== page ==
Legal name: Diane Earle
Diana Ernestine Earle Ross (born March 26, 1944) is an American singer, actress, record producer and an occasional songwriter. Born and raised in Detroit, she rose to fame as a founding member and lead singer of the vocal group The Supremes, which, during the 1960s, became Motown's most successful act and is to this day America's most successful vocal group as well as one of the world's best-selling girl groups of all time. As part of the Supremes, Ross most notably rivaled the career of The Beatles in worldwide popularity, and her success made it possible for future African American R&B and soul acts to find mainstream success. The group set a record scoring twelve number-one hit singles on the Billboard Hot 100 including the hits "Where Did Our Love Go", "Baby Love", "Come See About Me", "Stop! In the Name of Love", "You Can't Hurry Love", "You Keep Me Hangin' On", "Love Child" and "Someday We'll Be Together".
Following her departure from the Supremes in 1970, Ross released her debut solo album, Diana Ross, which contained the hits "Reach Out and Touch (Somebody's Hand)" and the number-one hit "Ain't No Mountain High Enough". She released the album Touch Me in the Morning in 1973. Its title track reached #1 becoming her second solo hit. By 1975, the Mahogany soundtrack included her 3rd number-one hit "Theme from Mahogany (Do You Know Where You're Going To)". Her 1976 album Diana Ross included her fourth number-one hit "Love Hangover". In 1979, Ross released her first gold certified album The Boss. Her 1980 album Diana which reached #2 on the Billboard albums chart and spawned the number-one hit "Upside Down" and the international hit "I'm Coming Out". After leaving Motown, Ross achieved her sixth and final number-one hit with the duet "Endless Love".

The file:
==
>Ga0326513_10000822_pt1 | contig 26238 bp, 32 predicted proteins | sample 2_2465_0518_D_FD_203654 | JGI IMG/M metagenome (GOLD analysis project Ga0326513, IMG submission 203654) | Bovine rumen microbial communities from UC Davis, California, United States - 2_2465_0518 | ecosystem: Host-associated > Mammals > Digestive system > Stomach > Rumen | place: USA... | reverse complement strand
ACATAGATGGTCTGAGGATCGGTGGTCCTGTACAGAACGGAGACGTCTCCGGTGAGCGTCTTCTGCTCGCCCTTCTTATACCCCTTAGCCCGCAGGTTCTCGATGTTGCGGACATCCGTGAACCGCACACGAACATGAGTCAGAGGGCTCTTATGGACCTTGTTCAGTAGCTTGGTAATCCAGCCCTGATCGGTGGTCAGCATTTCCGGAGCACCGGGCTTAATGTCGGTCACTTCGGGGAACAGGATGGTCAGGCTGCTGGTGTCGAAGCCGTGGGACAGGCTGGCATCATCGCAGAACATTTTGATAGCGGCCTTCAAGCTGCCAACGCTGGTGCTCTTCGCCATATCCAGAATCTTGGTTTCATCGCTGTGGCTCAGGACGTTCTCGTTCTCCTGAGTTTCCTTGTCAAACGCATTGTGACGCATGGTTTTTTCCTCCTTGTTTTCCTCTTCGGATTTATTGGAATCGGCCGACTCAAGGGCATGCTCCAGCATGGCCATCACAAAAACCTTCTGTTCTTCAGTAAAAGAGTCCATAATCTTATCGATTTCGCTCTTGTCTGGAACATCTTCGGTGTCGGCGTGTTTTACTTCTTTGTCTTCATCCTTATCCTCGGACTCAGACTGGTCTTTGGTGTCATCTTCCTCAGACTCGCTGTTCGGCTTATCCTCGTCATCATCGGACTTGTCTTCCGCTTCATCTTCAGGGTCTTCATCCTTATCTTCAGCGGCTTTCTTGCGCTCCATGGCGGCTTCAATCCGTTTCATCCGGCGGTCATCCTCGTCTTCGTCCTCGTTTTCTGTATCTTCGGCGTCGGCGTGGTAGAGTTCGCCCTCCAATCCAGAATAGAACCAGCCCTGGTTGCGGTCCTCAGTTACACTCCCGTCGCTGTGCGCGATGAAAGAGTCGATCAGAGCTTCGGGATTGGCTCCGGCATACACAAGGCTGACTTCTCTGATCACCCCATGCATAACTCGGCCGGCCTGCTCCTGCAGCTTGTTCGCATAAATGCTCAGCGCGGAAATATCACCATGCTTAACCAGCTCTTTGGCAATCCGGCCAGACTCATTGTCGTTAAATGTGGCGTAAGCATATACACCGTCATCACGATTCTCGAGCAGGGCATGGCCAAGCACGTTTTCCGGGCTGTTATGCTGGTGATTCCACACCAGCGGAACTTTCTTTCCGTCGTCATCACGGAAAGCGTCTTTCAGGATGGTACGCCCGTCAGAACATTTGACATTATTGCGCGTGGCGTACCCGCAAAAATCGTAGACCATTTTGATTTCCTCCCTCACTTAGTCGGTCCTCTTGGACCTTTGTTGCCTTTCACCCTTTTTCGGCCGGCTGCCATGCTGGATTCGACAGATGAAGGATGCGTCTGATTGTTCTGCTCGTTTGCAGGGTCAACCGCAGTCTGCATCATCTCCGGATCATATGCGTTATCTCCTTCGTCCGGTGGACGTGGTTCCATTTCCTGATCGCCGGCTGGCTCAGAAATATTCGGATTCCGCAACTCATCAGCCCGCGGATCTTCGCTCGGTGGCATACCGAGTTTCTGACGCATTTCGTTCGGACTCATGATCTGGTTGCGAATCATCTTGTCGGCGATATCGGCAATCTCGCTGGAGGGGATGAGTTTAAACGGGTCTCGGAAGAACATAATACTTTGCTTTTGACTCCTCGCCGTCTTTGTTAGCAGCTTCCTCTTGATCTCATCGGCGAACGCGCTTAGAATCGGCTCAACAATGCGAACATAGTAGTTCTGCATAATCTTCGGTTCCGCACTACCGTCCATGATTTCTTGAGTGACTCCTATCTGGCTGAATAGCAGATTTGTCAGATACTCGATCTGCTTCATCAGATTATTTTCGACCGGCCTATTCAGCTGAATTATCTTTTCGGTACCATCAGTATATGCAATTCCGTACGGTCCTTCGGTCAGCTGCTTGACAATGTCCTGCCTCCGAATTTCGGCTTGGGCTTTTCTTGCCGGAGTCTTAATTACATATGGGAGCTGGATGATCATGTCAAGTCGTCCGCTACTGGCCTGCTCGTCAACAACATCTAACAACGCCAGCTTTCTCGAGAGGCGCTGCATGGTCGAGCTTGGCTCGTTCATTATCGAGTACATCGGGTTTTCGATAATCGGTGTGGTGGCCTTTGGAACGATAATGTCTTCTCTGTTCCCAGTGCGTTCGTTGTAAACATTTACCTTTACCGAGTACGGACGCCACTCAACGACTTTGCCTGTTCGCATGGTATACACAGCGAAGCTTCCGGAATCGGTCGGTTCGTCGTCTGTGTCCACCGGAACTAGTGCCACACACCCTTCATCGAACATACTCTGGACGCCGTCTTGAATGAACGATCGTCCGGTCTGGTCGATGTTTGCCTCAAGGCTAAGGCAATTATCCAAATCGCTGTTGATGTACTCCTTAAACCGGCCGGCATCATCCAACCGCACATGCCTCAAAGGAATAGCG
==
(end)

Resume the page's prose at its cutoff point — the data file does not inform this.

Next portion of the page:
Ross also ventured into acting, with a Golden Globe Award and Academy Award nominated performance in Lady Sings the Blues (1972). She also starred in two other feature films, Mahogany (1975) and the cult classic The Wiz (1978); later acting included roles in the television films Out of Darkness (1994); which she was also nominated for a Golden Globe Award and Double Platinum (1999).
Beside ventures in Broadway, Ross was named the "Female Entertainer of the Century" by Billboard magazine. In 1993, the Guinness Book of World Records declared Ross the most successful female music artist in history due to her success in the United States and United Kingdom for having more hits than any female artist in the charts with a career total of 70 hit singles with her work with the Supremes and as a solo artist. Ross has sold more than 100 million records worldwide when her releases with the Supremes and as a solo artist are tallied.
In 1988, Ross was inducted to the Rock and Roll Hall of Fame as member of the Supremes alongside Florence Ballard and Mary Wilson. She is the recipient of the Kennedy Center Honors in 2007. She is a twelve-time Grammy nominee later becoming the recipient of her only Grammy Award to date by being honored the Grammy Lifetime Achievement Award in 2012.